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Day 19 (Part 3) of the Pitch Wars Mentor Workshops with Erin Foster Hartley

Thursday, 16 September 2021  |  Posted by Erin Hardee

Welcome to the Pitch Wars Workshops with some of our amazing past and 2021 mentors. From a lottery drawing, we selected writers to receive a query and first page critique from one of our mentors. We’ll be posting some of the critiques leading up to the Pitch Wars submission window. Our hope is that these samples will help you in shining up your query and first page.

We appreciate our mentors for generously dedicating their time to do the critiques. If you have something encouraging to add, feel free to comment below. Please keep all comments tasteful. Our comments are set to moderate, and we will delete any inappropriate or hurtful ones before approving them.

Next up we have …

Erin Foster Hartley

Erin Foster Hartley is a Pitch Wars mentee (’14 & ’15) turned mentor (’17 & 18). She has also mentored for Teen Pit and led teen writing camps for the Iowa Youth Writing Project. She is represented by Philippa Sitters at David Godwin Associates.

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Erin’s critique . . .

Category:

Young Adult Contemporary

Query:

Sixteen-year-old Olive Sonnenschien is perfectly happy being the disgraced daughter of a disgraced actress. [This first sentence is very intriguing! I love fictional pop culture tabloid drama! But why is her mother disgraced, and why would that make Olive happy? Elaborate in the next sentence or two to fully hook me.] Olive learned early on that people expect the worst from her no matter what she does, so she’s stopped trying to impress anyone. Her ill-fitting reputation as a violent slacker lets her keep her distance from her judgmental peers. She feeds into whatever they say and enjoys the sardonic fun her last name brings her. [These three sentences are unnecessary. If she’s happy being disgraced, as your first sentence says very succinctly, that implies all this other stuff. (Except the violence aspect—more on this later.) Cut and get right to the main conflict.]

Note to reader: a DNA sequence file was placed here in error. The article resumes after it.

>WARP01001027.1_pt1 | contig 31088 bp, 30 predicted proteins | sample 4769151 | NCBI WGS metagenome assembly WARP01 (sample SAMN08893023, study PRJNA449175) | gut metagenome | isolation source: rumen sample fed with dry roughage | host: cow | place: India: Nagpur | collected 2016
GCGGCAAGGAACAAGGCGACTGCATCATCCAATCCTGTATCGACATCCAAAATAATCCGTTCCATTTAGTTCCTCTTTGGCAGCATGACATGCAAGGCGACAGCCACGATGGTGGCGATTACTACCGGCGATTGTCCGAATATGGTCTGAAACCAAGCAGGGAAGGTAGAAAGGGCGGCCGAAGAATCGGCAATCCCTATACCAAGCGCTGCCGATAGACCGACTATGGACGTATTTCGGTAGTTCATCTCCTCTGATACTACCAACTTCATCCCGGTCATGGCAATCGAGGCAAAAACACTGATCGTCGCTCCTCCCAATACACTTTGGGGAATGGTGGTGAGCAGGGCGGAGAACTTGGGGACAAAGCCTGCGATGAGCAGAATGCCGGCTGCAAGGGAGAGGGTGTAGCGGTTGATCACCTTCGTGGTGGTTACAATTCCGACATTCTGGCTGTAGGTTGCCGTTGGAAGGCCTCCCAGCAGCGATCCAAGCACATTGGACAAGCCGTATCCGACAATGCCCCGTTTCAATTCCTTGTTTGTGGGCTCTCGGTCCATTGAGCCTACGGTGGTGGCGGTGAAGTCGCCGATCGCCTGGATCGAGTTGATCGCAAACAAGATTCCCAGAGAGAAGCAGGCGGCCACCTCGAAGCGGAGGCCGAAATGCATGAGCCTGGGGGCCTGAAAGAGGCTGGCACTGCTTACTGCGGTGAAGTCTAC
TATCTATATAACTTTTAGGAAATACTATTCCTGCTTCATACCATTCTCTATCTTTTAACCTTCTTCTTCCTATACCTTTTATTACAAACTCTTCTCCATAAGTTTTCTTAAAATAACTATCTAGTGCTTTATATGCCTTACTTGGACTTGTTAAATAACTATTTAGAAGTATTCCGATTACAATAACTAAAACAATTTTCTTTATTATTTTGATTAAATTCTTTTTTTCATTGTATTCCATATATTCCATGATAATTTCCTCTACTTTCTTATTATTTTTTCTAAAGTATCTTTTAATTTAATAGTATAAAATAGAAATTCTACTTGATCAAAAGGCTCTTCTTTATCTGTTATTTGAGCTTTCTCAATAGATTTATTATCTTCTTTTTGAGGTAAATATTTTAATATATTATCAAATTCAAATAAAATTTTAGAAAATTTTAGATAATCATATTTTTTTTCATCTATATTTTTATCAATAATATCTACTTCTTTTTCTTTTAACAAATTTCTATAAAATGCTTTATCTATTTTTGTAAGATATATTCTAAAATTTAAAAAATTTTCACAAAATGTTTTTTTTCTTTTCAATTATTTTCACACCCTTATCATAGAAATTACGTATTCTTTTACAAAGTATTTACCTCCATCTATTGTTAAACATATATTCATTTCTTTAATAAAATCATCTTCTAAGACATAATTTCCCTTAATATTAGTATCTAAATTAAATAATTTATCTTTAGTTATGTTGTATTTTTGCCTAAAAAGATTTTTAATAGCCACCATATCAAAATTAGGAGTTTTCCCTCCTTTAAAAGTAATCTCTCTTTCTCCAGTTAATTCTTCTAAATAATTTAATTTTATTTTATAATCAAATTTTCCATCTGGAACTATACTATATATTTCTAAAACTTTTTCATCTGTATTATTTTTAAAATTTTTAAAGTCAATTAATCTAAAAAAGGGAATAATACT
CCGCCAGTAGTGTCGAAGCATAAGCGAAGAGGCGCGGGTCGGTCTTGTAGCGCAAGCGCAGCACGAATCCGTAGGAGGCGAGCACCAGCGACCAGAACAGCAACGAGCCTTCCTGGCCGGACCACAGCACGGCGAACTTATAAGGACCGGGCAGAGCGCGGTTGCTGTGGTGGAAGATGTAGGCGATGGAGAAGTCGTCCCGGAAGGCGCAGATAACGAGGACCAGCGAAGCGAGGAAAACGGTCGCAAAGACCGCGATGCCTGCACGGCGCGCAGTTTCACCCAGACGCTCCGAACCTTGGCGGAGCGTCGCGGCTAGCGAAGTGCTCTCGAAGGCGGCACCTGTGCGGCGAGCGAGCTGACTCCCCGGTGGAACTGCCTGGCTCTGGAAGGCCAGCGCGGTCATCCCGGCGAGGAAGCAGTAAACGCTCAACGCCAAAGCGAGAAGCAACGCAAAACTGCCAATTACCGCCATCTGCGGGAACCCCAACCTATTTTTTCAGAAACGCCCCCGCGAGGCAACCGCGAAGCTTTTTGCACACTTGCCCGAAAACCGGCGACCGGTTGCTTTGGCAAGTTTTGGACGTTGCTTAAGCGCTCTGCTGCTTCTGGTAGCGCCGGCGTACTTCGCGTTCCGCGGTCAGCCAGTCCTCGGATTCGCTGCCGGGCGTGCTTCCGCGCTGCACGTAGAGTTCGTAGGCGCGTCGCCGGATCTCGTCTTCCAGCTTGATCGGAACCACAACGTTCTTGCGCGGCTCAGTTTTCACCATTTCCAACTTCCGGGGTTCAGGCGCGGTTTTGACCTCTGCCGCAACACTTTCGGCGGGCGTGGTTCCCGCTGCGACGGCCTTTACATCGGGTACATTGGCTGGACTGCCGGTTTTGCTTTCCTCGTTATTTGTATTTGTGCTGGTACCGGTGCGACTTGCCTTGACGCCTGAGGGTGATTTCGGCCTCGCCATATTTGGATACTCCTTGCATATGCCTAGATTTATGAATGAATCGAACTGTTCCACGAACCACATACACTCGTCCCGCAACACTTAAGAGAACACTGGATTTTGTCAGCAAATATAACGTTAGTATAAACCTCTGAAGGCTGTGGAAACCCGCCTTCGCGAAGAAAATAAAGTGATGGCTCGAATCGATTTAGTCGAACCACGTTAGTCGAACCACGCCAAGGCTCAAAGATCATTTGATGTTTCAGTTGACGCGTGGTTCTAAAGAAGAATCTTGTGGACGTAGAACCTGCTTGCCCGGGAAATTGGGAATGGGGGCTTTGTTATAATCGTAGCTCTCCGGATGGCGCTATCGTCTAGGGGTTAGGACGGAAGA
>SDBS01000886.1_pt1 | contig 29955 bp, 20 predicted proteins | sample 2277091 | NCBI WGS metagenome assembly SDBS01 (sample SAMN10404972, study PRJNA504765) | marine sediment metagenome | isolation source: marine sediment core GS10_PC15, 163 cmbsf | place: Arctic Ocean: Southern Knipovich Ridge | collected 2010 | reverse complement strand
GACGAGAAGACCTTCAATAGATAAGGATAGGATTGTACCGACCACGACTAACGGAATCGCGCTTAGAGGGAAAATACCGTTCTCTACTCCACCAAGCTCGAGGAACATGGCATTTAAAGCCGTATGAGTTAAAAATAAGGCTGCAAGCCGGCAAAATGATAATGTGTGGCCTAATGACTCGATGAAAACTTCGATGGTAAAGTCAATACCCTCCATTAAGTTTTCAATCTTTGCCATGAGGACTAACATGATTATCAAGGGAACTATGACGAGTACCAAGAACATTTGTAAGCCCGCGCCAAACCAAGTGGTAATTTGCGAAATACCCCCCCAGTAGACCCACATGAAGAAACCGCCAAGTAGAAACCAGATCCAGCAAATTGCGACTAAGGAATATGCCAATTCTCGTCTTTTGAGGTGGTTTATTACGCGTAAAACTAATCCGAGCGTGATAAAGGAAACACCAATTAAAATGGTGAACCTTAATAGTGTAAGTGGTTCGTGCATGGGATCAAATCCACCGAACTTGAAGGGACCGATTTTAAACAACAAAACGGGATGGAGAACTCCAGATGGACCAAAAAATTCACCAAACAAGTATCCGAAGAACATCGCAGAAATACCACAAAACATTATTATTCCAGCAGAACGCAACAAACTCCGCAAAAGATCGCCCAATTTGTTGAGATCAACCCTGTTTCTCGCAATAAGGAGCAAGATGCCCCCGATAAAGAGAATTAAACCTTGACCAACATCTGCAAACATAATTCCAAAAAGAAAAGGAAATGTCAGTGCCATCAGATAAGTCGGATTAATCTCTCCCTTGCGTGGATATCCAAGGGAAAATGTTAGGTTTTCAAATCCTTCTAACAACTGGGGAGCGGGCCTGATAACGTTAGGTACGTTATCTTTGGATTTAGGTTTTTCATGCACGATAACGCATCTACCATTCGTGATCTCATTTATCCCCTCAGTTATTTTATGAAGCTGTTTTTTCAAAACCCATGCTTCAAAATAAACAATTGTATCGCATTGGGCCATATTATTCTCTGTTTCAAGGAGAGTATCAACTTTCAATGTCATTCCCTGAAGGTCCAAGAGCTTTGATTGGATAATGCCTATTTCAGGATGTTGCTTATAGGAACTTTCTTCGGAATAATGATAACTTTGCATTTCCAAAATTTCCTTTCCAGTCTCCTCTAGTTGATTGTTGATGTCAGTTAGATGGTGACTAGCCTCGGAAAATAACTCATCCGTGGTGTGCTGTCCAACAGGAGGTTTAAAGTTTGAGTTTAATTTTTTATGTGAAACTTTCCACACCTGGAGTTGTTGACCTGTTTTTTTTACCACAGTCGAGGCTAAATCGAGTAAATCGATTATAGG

Unfortunately, Olive’s older sister, Emma, sees the family name as a curse. [Again, you need specifics here. Why is it a curse? What happened, exactly, that would impact the reputation of the actress’s children? It must be huge.] Blaming her recent breakup on their family reputation, Emma vows to change her last name on her upcoming 18th birthday. Olive knows if her sister goes through with it, their family might never be whole again. [A name change on its own doesn’t sound that dire. How would this break up the family? Is Emma planning on cutting them out of her life completely, or moving away and taking on a new identity? Clarify what Olive will be losing here.] Desperate, she signs up for the school talent show. The audience picks the winner, so if Olive can win, she’ll prove to Emma their last name can be overcome. [I don’t quite understand why winning a school talent show would be the key to keeping her family together. Elaborate on what power this show may have that it can both change her sister’s mind and restore her family’s reputation.]

When rumors fly Olive is entering with her mom’s most infamous monologue, she embraces them. After all, Olive is named after the main character from that movie. [Why is the monologue infamous? What movie? Again, be specific! I want to know all the scandalous details.] But entering the talent show means Olive can’t hide behind her reputation anymore. In fact, her negative reputation means everyone thinks she has no shot to win. If Olive can’t defy the expectations she’s spent years creating, she risks losing the talent show and fracturing her family beyond repair. [What IS Olive’s reputation? You mentioned that she was wrongly perceived as violent—which carries much more serious weight than just being a slacker or a rebel. Why would she spend so much energy creating this false perception? Without more detail, I don’t really have a good understanding of who this character is, or what has motivated her to make these life choices.]